Metcon Monday: Half-Marathon Recap

Sorry for the lack of an actual metcon…I’m taking a rest day after the half.  I’ll post some nasty-looking race photos one I have them, I promise.

What We Did

Ross and I ran the Livestrong Austin Half-Marathon yesterday and have been wondering for some time how we’d fare with our new-found training philosophy.  In all honesty we weren’t sure what to expect–we did really well at the Super Spartan but that was only 8+ miles and had a ton of obstacles that played to our muscular strength.  So yesterday we were in for a very pleasant surprise…I finished at 1:58 and 22nd out of 145 military females.

That was 2667 Fitocracy points…NBD.

It’s not the fastest time ever but included a pee-break at mile 7 and was definitely 10 minutes faster than my last (formally trained, pasta-fueled) half-marathon in 2010.  Not breaking any records, but I’ll take it.

What Worked For Us

Both of us are veteran mileage junkies–I’ve mentioned on the blog several times how I went most of my college years running about 25-50 miles a week and spending any other free time I had on the elliptical or spin bike.  I’ve run more half-marathons than I care to recall, either on my own or formally.  Ross has a similar history…he’s run something like six half-marathons, four regular marathons, an ultra-marathon, and an ass-ton of marathon-length runs on his own.

When I came home off deployment, everything changed.  We were both used to suffering from adrenal fatigue and injuries and had finally decided to give the whole Crossfit thing a try and cut back on mileage.  That was in September.  Since then, we’ve been playing around a good deal with programming and what works for us (Ross is really loving Max Effort Black Box and I’m dabbling in it, too) but the only thing we haven’t changed is how little we run anymore.  Speaking for myself, I generally only run during the week if I have to for Company PT, which means it’s pretty slow and easy–about 3-4 miles at a 9 min/mile pace.  I’ll run on the weekend if I feel like it (again less and less), and I did a 5-miler last weekend to shake the rust off and prep for the half.  The longest I’ve run on a single day since September was the 8-ish miles of the Super Spartan.  My weekly mileage hasn’t topped 15.

What I have done significantly more of than ever before is speedwork.  I’ve been sprinting a ton and doing mid-distance (400-800m) intervals, as well as a lot of rowing and intense metcons like Tabatas.  Admittedly, in the last month I’ve been sprinting more and lifting less, but that was as much to do with being on the road as anything.  I can see a huge difference, however, in my explosive strength and speed.  I’ve never been a sprinter, but then again, I never really worked at it like this.

Finally, and this goes without saying, I’m healthier overall thanks to a better diet and much better attention paid to recovery time than I ever did before.  For example, 20-year-old me would run 15 miles one day, stuff my face with pizza and beer, then run 10 miles the next day because I was afraid of getting fat.  And, oh, by-the-way I wouldn’t hydrate or stretch or get any sleep in between, either.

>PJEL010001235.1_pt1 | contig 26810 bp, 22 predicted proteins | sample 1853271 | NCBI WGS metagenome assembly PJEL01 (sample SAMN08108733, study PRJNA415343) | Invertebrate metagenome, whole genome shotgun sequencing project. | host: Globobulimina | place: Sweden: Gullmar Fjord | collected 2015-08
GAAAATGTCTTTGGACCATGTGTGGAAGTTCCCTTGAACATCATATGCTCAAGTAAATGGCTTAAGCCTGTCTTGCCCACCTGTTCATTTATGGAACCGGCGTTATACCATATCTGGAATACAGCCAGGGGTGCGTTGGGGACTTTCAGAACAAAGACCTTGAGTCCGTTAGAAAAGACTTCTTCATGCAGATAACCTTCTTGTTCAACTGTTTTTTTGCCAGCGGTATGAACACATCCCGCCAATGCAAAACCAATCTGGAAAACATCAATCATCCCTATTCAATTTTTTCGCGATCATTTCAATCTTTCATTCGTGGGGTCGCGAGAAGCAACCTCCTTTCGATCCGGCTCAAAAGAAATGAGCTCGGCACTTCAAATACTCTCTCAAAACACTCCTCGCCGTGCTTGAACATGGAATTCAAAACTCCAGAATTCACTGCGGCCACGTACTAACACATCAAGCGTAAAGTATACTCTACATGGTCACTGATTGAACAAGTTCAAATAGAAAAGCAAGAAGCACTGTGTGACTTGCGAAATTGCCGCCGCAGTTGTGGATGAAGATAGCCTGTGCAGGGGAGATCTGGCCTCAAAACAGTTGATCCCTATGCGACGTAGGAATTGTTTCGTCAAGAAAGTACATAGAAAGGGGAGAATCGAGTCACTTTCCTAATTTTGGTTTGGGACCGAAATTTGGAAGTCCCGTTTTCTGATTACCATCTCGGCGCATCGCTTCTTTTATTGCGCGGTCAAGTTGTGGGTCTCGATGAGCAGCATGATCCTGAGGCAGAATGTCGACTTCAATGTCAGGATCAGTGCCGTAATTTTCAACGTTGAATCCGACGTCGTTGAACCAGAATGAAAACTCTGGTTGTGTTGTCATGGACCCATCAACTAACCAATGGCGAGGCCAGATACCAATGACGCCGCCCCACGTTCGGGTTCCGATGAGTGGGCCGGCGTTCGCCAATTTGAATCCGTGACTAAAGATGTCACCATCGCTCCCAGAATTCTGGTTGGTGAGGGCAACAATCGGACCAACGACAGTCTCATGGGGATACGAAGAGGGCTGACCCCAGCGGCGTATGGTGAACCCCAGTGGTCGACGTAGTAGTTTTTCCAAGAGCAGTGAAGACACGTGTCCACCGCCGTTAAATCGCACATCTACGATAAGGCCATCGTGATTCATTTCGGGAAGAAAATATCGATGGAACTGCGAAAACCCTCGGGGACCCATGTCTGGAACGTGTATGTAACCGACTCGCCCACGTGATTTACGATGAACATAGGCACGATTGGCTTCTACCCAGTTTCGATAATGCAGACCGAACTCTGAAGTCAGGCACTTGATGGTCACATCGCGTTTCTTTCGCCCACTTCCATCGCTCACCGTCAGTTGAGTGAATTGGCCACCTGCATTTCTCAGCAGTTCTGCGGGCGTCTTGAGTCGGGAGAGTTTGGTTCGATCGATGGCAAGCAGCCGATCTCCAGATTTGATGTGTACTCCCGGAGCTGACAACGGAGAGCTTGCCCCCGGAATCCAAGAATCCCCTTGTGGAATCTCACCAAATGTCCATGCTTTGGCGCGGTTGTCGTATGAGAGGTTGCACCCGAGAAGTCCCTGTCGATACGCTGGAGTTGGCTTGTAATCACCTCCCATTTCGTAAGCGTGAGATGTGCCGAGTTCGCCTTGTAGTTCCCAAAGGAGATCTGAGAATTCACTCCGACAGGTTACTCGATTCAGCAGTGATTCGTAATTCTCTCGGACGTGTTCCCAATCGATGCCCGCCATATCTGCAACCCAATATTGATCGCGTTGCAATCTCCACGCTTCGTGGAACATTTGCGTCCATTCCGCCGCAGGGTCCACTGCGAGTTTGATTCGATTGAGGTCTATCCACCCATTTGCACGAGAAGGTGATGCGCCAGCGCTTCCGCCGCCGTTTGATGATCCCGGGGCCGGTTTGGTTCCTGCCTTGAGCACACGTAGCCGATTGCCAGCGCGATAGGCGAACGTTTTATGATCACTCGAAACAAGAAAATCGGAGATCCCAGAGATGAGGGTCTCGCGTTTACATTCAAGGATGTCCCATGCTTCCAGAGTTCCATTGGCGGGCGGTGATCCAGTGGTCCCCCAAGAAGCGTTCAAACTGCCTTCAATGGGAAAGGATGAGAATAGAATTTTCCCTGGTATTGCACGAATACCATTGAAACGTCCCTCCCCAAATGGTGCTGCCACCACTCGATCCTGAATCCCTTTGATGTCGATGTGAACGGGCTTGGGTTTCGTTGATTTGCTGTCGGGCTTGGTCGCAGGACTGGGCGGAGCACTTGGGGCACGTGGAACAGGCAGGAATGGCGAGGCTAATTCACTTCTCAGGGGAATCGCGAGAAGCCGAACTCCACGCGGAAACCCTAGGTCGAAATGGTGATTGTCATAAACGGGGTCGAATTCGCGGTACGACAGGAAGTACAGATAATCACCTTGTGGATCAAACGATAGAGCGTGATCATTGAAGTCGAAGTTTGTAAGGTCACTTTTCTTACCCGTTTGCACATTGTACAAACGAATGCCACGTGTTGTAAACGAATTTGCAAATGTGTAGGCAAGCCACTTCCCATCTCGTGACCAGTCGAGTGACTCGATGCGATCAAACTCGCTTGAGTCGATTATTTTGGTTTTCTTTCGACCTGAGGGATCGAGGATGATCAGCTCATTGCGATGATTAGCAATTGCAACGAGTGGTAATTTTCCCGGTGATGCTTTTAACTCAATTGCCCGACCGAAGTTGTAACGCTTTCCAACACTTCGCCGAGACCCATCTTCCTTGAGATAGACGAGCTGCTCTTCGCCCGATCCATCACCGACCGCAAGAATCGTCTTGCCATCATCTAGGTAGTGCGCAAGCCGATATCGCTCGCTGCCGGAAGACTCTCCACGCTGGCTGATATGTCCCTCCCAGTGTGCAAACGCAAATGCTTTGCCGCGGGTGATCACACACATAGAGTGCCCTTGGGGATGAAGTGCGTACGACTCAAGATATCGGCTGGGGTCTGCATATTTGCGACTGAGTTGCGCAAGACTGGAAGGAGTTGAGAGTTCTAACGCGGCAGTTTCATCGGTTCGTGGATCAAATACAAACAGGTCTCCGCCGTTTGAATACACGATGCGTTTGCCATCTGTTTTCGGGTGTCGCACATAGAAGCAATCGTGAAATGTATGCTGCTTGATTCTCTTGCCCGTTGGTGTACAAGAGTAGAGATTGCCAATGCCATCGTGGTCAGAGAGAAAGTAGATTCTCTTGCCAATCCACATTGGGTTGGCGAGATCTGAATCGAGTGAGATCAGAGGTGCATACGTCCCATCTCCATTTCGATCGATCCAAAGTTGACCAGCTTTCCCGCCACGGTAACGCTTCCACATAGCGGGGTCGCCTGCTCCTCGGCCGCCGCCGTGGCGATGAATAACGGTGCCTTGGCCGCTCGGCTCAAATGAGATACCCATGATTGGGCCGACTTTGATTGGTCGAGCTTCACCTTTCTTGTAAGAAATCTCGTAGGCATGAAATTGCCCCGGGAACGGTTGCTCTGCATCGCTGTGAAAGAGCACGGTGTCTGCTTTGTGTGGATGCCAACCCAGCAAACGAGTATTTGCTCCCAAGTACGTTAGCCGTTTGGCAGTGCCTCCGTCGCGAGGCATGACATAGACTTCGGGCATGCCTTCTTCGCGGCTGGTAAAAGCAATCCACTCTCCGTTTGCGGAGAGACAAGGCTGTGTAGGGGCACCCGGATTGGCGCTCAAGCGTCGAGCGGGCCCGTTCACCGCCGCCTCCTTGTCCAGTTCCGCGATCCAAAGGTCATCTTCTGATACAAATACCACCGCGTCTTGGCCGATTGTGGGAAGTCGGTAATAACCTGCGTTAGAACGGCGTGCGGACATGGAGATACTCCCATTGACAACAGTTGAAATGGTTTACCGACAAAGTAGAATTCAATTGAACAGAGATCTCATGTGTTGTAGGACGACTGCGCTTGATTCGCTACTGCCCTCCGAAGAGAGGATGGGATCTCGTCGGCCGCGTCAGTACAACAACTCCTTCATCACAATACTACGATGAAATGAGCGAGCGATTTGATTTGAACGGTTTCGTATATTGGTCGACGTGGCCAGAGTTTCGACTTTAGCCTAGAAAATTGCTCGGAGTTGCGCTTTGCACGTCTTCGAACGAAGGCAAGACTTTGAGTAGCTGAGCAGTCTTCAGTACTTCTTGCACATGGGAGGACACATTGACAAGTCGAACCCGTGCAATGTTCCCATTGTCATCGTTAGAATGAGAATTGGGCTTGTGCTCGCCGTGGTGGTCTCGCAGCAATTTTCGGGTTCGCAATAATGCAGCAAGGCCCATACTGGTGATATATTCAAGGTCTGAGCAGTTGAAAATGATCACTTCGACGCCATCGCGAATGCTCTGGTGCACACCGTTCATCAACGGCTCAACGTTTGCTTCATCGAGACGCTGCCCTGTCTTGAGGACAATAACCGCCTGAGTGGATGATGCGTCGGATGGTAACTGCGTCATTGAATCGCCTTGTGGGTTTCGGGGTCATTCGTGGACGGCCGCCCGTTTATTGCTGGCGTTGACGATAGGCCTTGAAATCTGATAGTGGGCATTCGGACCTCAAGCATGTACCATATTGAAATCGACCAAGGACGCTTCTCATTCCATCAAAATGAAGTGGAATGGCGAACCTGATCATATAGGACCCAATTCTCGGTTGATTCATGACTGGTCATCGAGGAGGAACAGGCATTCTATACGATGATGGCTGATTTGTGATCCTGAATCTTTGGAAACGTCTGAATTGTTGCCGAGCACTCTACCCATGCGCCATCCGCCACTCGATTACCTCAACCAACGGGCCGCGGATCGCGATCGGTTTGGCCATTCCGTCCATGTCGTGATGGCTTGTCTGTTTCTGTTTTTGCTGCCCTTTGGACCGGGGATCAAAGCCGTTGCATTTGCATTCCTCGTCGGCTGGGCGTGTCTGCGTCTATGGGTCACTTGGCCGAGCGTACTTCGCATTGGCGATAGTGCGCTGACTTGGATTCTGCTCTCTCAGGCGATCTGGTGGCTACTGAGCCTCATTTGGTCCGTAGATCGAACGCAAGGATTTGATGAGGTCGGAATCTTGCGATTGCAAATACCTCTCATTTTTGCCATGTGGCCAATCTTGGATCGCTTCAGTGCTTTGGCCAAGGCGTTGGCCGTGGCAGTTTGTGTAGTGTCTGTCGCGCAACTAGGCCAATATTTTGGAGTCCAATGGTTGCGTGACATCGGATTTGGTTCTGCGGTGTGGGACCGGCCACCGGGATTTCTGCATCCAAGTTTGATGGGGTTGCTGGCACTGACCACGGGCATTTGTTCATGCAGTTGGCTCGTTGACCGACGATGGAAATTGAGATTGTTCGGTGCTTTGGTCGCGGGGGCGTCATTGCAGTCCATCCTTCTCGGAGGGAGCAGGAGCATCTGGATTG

…And What Didn’t

I wouldn’t feel right leaving you with a purely whimsical and happy recap of the race.  While I felt strong through most of it, there were definitely some consequences that came with the lack of mileage in the last six months.  The first 10k was great, and then the constant impact of feet on the asphalt started to catch up with me.  By the final hill, my hips were completely shot and Ross had to stop at one point for a minute thanks to some severe ankle pain.  The fact that we stayed downtown probably saved us both because we were forced to walk back to the hotel and cool down properly.  This morning I wasn’t so much “sore” in the muscles as I was ache-y in the joints in a way I’ve never really been after a long run like that.  Clearly my training had made me strong and fast enough to move across said distance at a decent gait, but the lack of running left my frame unprepared for sustained impact-inducing activity for such a long period of time.

I’m absolutely glad we did the race–I have a special place in my heart for this race in particular because Ross and I ran this same race together during our first month of dating–but the change in training and the results have reinforced a few things for me.  First, you don’t have to run a bazillion miles to do well in a long-distance race.  Speed and strength are so much more important, along with diet and recovery.  Second, long-distance running is not the best thing for me.  I still have a soft spot for the occasional jog with The Husky, but when it comes to distances like this, I think I might be doneskies.  I mean, training formally makes me feel like absolute sh*t, we established that, and now I know that the choices I’ve been making lately with regards to my training have been paying off and that I can do well in a long-distance race if I want to…so why beat a dead horse?

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